I mean, in Japan, there were some refineries knocked down, knocked out by the earthquake and tsunami. Now, those are getting back up and running, but traders were concerned that Japan would need refined oil, refined gasoline. That would impact the price.

And then guess what, Suzanne? The United States is entering its busy driving season. Over the next 90 days, we're going to see Americans driving more. Right now, a lot of people already driving, people on spring break. And as people drive more, demand for gas goes up, and that can affect the price as well.

So I wouldn't expect to see gas prices go down any time. We're probably going to see a climb over the next few months, Suzanne.

MALVEAUX: OK, Carl. Thank you.

AZUZ: Thank you.

MALVEAUX: Thanks for the breakdown.

Well, don't forget to "Choose the News." Vote by texting 22360 for the story that you'd like to see in detail. Here are the options.

A look back at the life of Hollywood legend Elizabeth Taylor.

Or a new phone app developers say is as revolutionary as Facebook and Twitter.

Or the drawbacks of paying for gas with your credit card.

Vote by texting 22360. Pick 1 for "Elizabeth Taylor's Life"; 2 for "Revolutionary Phone App"; or 3 for "Paying for Convenience."

The winning story is going to air later in the hour.

(COMMERCIAL BREAK)

MALVEAUX: Checking what's ahead "On the Rundown."

The cost of war. Funding the military operation against Libya is already stirring debate in Washington. There's a military side and a political side to the U.S. role in Libya.

We're going to talk strategy with retired Major General Spider Marks.

Plus, two planes land at Reagan National Airport without any direction from the control tower. We're going to take a closer look at who's controlling the skies.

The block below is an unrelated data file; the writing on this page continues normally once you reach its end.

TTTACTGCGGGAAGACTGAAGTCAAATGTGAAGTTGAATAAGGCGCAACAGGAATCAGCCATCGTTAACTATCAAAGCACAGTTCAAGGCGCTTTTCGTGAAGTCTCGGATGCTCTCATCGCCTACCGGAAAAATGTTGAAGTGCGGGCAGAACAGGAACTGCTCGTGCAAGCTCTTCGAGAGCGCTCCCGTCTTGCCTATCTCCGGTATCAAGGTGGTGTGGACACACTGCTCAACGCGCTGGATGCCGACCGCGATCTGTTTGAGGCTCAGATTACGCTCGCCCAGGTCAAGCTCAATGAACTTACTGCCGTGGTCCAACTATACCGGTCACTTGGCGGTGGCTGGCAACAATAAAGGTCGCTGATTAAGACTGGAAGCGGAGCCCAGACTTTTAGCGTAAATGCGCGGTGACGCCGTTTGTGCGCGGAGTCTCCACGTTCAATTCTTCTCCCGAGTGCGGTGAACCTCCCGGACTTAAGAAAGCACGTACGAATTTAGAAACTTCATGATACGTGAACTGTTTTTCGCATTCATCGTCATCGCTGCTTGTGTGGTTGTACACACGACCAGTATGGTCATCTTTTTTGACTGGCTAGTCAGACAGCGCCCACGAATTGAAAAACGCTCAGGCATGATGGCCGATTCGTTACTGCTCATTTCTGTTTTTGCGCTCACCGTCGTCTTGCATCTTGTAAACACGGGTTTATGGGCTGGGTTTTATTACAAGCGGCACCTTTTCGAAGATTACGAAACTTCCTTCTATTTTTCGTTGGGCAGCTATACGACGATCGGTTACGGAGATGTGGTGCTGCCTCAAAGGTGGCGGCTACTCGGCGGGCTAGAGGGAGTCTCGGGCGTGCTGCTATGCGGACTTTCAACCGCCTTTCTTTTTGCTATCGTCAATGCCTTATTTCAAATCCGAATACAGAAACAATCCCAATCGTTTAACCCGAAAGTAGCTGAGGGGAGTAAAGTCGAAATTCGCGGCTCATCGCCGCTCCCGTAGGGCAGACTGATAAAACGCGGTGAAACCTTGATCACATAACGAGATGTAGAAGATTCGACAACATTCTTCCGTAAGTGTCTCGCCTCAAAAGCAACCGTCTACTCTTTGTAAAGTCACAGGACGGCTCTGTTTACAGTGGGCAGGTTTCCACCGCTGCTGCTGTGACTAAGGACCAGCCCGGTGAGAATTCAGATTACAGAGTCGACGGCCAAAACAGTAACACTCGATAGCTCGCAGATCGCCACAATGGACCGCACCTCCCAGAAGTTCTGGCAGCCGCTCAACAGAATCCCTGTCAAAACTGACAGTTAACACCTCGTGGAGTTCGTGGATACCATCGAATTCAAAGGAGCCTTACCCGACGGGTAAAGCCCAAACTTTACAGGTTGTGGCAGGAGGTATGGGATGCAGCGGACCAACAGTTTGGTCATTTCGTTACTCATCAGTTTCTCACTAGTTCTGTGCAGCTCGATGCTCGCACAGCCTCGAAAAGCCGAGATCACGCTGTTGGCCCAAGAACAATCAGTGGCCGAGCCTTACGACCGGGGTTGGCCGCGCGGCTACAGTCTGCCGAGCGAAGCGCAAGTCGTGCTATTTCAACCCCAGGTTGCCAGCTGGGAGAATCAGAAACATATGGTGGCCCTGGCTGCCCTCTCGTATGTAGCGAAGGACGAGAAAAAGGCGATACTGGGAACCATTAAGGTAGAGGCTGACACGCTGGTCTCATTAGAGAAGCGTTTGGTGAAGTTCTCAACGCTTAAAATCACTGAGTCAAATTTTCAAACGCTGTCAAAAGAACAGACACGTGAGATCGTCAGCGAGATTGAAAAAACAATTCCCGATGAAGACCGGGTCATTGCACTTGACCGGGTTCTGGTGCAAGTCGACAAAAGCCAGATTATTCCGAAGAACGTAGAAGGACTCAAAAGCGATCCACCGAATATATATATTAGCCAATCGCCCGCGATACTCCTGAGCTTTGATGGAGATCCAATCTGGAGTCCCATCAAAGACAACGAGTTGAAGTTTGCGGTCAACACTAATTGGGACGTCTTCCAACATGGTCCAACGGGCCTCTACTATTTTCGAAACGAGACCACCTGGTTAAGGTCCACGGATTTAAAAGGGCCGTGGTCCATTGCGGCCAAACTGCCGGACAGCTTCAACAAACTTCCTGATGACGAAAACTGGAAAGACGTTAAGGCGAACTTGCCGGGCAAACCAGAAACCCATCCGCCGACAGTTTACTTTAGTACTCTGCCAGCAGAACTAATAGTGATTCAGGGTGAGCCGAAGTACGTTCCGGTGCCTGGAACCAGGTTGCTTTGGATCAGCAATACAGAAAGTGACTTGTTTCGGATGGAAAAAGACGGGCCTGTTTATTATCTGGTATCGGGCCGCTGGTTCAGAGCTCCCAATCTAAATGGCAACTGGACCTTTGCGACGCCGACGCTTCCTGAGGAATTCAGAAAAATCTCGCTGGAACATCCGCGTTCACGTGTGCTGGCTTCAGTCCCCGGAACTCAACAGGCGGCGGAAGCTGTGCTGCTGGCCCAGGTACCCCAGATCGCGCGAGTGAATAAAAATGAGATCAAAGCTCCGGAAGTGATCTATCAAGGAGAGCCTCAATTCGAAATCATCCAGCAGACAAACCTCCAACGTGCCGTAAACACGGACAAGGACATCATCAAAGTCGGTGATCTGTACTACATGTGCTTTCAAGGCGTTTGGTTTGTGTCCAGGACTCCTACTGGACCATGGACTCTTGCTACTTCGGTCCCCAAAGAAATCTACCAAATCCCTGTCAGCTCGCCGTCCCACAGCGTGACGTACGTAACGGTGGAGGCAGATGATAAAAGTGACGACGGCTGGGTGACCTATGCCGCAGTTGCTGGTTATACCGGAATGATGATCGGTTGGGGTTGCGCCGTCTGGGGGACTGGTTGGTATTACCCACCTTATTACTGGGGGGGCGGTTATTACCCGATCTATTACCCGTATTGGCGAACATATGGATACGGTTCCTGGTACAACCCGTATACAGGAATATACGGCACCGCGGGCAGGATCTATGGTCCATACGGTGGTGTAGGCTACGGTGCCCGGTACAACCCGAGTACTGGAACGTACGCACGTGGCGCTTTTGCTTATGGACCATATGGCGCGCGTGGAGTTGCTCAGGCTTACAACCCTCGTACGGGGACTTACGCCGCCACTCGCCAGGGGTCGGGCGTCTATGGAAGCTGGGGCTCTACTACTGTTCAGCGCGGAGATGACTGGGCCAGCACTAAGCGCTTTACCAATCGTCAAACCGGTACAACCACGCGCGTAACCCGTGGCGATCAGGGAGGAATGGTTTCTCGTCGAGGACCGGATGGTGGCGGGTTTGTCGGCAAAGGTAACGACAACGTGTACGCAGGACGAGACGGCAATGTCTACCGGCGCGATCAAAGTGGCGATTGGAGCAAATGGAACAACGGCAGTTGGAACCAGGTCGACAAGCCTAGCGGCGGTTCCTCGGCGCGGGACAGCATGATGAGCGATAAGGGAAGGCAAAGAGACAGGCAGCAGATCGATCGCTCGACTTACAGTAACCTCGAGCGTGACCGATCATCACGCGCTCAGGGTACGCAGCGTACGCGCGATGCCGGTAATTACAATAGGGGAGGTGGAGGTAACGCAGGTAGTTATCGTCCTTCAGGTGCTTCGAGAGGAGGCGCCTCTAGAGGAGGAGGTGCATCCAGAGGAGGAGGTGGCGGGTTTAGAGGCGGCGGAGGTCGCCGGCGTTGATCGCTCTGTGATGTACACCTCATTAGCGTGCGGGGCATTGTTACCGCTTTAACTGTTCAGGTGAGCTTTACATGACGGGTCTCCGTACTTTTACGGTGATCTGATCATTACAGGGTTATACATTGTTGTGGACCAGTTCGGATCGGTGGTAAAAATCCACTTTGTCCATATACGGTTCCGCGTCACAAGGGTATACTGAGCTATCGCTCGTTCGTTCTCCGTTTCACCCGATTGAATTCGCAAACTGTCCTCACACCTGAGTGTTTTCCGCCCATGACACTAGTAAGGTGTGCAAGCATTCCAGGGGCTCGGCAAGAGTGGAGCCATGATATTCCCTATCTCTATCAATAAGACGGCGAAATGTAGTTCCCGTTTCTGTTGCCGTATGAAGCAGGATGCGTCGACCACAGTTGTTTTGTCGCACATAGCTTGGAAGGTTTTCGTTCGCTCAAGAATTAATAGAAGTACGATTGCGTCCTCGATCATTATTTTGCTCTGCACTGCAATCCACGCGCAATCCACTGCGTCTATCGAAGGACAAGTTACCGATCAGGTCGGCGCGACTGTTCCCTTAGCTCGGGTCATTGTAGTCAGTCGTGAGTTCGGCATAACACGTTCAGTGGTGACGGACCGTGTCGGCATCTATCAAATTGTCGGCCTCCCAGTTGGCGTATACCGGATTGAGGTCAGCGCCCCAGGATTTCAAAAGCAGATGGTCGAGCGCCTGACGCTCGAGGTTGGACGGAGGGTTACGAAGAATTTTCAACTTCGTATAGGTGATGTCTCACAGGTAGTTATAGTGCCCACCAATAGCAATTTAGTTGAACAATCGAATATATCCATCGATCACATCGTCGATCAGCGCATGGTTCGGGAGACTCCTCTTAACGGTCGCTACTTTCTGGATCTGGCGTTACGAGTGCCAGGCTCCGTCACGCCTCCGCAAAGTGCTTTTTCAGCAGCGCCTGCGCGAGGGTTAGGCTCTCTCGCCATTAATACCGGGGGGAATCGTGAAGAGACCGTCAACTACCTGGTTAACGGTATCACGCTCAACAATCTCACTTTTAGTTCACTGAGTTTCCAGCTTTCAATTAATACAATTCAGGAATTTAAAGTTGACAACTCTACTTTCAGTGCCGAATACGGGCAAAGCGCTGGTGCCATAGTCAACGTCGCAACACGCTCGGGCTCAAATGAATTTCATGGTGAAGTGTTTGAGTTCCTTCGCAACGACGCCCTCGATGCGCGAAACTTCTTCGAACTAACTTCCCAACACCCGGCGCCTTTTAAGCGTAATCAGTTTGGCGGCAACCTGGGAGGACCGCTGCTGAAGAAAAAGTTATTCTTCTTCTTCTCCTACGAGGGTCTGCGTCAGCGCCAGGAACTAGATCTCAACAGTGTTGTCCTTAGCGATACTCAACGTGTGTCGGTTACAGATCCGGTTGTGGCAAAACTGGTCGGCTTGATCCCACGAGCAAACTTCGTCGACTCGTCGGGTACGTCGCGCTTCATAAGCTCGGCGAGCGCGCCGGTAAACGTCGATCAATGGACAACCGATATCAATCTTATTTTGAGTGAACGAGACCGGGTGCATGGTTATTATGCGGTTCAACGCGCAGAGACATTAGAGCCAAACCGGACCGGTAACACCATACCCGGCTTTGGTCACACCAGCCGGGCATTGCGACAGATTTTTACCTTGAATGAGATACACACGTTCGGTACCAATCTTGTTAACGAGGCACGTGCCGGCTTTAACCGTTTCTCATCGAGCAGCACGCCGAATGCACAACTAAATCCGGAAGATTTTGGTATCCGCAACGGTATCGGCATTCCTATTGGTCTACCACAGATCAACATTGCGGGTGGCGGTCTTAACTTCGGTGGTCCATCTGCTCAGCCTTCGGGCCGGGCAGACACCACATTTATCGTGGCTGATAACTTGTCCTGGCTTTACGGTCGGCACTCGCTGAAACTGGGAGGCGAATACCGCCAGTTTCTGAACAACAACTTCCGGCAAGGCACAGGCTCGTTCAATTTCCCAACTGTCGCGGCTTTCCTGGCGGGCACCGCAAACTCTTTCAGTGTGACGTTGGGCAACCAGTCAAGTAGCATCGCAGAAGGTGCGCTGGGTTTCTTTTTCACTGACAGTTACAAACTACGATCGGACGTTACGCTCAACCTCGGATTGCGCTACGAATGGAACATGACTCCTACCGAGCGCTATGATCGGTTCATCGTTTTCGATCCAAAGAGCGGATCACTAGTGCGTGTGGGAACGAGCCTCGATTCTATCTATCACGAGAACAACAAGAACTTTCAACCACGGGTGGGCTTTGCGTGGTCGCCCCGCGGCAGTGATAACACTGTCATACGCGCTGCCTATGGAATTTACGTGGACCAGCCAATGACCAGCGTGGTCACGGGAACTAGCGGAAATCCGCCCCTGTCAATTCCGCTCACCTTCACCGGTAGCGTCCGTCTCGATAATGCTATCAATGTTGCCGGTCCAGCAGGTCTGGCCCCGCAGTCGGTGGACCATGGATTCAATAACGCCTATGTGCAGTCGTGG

And we'll look at the humanitarian side of the late actress Elizabeth Taylor.

Well, the goal of the coalition air strikes on Libya is to save lives. You can't put a price tag on that, but the military operation is costly, and it set off some debate over funding.

I want to bring in our senior writer Jennifer Liberto of CNNMoney.com.

Jennifer, great to see you. You had a great article out on the cost of the operation in Libya, and you say the tab, already now running into the hundreds of millions of dollars.

What does this mean, do you think, for defense spending?

JENNIFER LIBERTO, SENIOR WRITER, CNNMONEY.COM: Well, these hundreds of millions of dollars, it's a pot of money that they haven't -- they haven't planned on. They didn't plan for this operation at all.

And so what we're looking at is potentially, at some point in the future, the Pentagon might have to ask Congress for more money. They have a special emergency pot that they can dip into now, but they might have to ask Congress for more money in the future. And Congress hasn't really been in a giving mood lately.

MALVEAUX: So what do we think are the estimates for establishing and maintaining a no-fly zone?

LIBERTO: For establishing the no-fly zone, it's $800 million. And just for keeping it up, they're talking about $100 million every week to maintain that no-fly zone.

MALVEAUX: And cruise missiles?

LIBERTO: Cruise missiles run about $1.4 million each missile. And we know that they've fired 175 so far, and that gets us to, you know, $245 million as of this morning.

MALVEAUX: And the fighter jet that crashed as well, how does that weigh in?

LIBERTO: Well, the fighter jet that crashed, if you're assuming that they're going to replace it with a top model, that's going to run about $100 million to $150 million.

MALVEAUX: And are there other costs as well, jet fuel?

LIBERTO: Jet fuel ends up being a really big expense. It's $10,000 per hour for one jet to fly over this no-fly zone. And there are as many as 80 U.S. jets doing this right now.

MALVEAUX: Clearly, members of Congress are going to be debating whether or not this is worth the cost.

Jennifer, thanks again. We appreciate it. A great write-up on CNNMoney.com.

Thanks, Jennifer.

LIBERTO: Thank you very much. MALVEAUX: We want to go beyond the headlines now for a closer look at what is happening with the military mission in Libya. Gadhafi's forces are keeping up ground attacks after six days of air strikes.

Well, joining us with some perspective is retired Army Major General James "Spider" Marks. Thanks for being here with us.

General, thank you so much for being here with us.

GEN. JAMES "SPIDER" MARKS, U.S. ARMY (RET.): My pleasure.

MALVUEAX: First of all, what do you make of the military operation so far? if you can even say who's winning, who's losing?